In 1956, the then-chief minister, K Kamaraj, introduced the mid-day meal scheme, a first of its kind in independent India, in a school at Ettayapuram in Tirunelveli district. It was expanded to cover around 2 lakh students in 8,000 schools. Initially, Kamaraj ran the scheme with the help of voluntary contributions from the people. After around a year, the state government stepped in.

Akshaya Patra is not the first NGO to provide school meals in Tamil Nadu. In 1961, a US-sponsored NGO called CARE (Cooperative for Relief Everywhere) extended its support to the state government by providing Bulgar wheat. In 1967, the NGO set up a centralised kitchen and distributed food to schools through vans.

According to historians, Kamaraj’s scheme was aimed to satiating the hunger of children. In his book ‘The Dravidian Years’, former bureaucrat S Narayan writes: “In providing what was purported to be a 400-calorie meal through the midday meals programme, there is no evidence of any serious nutritional science-based computation of the ingredients of the meal in the original conception. The original order blandly states poverty as the reason for the programme, and far from being targeted nutritional support, it was presented as a universal feeding programme.”

Former Tamil Nadu chief minister MG Ramachandran (MGR) has meals with children.

MGR’s hunger strike

That paved the way to MGR to launch the ‘nutritious noon meal (NNM) programme’ in 1982 in the state budget.

Launching the move, the matinee icon had said:

“This scheme is an outcome of my experience of extreme starvation at an age when I knew only to cry when I was hungry. But for the munificence of a woman next door, who offered a bowl of rice gruel to my mother and us, when we were starving for three days, and saved us from the cruel hand of death, we would have left this world long ago. Such merciful women, having great faith in me, elected me as chief minister of Tamil Nadu. To wipe the tears of these women I have taken up this project. To picture lakhs and lakhs of poor children who gather to partake of nutritious meals in the thousands of hamlets and villages all over Tamil Nadu, and blessing us in their childish prattle, will be a glorious event.”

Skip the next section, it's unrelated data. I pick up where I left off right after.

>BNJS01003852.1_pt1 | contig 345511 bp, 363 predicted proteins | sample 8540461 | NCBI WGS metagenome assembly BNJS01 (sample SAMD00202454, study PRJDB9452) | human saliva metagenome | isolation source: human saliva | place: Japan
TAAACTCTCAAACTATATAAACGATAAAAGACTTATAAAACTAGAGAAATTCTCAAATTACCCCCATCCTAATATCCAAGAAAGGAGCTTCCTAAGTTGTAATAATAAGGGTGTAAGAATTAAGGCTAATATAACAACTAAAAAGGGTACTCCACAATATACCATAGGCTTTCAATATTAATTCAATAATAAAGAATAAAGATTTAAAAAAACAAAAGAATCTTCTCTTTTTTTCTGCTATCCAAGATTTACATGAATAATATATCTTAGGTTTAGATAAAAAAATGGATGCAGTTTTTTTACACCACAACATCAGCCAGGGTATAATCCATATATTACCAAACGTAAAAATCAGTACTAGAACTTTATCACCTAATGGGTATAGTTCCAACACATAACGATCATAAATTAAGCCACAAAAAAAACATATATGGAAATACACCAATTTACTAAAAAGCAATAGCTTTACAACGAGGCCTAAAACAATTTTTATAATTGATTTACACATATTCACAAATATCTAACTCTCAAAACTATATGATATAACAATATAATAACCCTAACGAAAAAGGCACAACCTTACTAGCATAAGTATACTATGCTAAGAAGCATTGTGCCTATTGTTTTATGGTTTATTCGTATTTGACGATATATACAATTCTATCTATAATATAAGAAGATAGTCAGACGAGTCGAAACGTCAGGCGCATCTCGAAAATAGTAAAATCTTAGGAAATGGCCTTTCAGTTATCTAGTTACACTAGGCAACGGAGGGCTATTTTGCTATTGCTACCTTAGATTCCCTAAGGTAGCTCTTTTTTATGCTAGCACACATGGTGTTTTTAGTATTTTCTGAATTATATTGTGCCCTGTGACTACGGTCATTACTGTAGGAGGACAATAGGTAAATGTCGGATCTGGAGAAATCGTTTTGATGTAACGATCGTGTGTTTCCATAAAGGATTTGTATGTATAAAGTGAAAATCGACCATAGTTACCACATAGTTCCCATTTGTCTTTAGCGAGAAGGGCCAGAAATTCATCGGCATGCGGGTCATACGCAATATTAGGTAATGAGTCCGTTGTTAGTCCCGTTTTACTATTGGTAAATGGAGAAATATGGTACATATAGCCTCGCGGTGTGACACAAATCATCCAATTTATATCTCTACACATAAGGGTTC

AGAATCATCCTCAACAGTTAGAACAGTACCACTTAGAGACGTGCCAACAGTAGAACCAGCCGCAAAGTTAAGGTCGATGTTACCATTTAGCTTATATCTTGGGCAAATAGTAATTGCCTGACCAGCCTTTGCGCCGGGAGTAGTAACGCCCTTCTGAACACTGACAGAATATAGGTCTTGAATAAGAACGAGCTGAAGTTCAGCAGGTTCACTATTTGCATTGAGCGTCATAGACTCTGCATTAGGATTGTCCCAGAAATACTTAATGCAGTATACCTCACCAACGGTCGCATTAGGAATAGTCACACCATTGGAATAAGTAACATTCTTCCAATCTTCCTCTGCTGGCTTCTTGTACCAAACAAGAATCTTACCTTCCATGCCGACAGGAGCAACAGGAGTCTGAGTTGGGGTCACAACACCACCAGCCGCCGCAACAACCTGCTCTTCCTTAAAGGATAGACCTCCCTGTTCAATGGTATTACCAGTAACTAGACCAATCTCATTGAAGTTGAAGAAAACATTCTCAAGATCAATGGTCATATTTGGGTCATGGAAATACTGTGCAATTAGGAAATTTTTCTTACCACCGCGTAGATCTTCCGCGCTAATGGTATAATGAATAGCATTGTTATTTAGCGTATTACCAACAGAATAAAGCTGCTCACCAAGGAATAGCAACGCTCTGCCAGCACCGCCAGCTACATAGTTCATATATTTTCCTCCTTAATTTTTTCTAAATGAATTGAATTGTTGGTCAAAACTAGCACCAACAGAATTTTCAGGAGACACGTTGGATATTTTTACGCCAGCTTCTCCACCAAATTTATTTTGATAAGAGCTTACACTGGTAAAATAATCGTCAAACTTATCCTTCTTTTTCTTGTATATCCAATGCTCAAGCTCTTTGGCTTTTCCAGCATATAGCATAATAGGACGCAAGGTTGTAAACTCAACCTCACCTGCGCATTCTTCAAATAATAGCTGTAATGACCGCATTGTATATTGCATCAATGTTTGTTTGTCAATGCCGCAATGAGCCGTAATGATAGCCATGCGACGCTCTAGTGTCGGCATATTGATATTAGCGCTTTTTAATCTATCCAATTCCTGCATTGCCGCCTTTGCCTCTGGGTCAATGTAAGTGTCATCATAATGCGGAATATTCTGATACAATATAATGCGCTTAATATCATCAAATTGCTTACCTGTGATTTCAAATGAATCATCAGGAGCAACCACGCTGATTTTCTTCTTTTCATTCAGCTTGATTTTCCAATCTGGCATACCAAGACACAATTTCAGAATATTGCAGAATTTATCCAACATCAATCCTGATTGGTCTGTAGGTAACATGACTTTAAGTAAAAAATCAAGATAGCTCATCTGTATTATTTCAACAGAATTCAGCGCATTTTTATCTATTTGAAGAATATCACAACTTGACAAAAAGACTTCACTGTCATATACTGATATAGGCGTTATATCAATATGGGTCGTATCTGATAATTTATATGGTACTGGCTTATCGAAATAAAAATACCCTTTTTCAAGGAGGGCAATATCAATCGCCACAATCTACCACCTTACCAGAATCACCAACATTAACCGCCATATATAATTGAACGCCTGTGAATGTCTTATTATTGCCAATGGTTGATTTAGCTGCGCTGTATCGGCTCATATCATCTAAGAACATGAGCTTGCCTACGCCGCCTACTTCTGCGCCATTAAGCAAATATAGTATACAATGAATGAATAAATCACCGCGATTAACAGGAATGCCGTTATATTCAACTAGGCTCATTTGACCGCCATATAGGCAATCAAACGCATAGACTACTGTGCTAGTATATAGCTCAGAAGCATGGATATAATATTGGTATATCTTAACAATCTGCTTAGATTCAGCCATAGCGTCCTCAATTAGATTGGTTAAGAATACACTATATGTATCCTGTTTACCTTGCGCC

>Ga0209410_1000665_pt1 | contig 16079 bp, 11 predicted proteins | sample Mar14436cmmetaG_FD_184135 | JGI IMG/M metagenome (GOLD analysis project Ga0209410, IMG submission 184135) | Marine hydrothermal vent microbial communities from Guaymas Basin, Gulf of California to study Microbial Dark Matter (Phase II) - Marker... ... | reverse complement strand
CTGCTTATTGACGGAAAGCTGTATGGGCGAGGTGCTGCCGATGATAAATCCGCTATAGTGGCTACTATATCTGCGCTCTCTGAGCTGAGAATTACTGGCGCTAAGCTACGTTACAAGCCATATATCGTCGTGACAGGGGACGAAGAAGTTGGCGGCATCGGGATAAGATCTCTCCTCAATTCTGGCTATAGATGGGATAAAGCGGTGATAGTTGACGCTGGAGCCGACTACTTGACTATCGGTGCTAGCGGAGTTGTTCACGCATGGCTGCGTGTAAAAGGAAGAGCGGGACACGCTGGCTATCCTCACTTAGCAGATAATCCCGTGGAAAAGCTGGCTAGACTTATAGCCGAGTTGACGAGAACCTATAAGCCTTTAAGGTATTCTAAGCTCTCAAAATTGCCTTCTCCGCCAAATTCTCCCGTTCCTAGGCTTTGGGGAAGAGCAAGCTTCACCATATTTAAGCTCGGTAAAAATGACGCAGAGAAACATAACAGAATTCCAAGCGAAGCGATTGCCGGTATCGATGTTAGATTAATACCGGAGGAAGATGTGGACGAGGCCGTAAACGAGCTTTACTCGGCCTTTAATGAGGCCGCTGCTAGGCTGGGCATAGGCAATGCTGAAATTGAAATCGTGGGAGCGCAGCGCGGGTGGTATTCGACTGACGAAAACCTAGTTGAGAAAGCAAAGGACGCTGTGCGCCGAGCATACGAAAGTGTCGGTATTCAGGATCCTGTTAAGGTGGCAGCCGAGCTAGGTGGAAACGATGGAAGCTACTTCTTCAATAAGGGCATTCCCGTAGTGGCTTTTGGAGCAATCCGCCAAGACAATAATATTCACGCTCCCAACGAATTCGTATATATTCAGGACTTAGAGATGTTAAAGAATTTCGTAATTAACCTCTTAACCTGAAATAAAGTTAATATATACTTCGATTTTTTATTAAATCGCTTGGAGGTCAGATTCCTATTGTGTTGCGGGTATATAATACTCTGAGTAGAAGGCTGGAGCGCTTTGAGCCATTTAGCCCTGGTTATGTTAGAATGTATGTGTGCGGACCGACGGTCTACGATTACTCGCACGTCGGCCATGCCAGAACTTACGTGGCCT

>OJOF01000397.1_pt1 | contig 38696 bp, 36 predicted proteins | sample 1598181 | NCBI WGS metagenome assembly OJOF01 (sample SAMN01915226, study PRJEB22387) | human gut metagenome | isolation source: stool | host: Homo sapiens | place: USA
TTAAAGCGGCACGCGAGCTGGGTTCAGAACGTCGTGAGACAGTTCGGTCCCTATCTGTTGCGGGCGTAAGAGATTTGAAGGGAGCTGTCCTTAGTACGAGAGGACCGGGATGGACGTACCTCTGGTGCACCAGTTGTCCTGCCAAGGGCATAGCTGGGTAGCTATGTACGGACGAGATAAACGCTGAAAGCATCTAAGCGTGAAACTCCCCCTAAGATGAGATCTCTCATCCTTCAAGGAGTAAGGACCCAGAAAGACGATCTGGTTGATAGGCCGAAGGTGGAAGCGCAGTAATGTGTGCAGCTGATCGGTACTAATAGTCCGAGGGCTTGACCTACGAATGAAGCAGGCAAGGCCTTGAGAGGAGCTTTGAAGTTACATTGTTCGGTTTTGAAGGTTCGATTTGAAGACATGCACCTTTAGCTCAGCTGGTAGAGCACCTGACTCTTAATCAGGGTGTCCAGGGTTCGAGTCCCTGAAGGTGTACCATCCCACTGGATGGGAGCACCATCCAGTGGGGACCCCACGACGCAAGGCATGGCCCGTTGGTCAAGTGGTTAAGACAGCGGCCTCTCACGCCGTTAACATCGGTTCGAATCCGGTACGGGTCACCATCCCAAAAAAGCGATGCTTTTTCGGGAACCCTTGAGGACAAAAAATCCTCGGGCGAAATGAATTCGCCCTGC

However, at that time, the Centre had deployed the Food Corporation of India to gather food grains from states for its massive storage and public distribution programme. Tamil Nadu refused to join as it was running its own public distribution scheme, and with its noon meal scheme, it needed more rice than it had in stock.

MGR wrote to the Centre seeking more grains, but when the Centre refused, he held a one-day hunger strike at Anna Memorial on Marina Beach, after which Centre conceded to his demand.

Biographer R Kannan in his book ‘MGR: A Life’ says that the former chief minister suggested providing “a hot meal with vegetable dishes to the pupils, akin to the lunch served in a middle-income family to the children by their mother”.

In 1989, an egg a fortnight was introduced under the programme.

Jayalalithaa as the ambassador

If the Centre did not allocate enough funds to Tamil Nadu for its pet schemes, MGR, who was at the time one of the tallest actors in the state, got his fellow stars and producers to donate generously for the scheme.

Jayalalithaa, a star then, and making early forays into politics with MGR-launched AIADMK, had contributed ₹40,000 to the programme. This paved the way for her to be appointed by the CM to promote the meal programme.

Former Tamil Nadu chief minister J Jayalalithaa serves meals to children.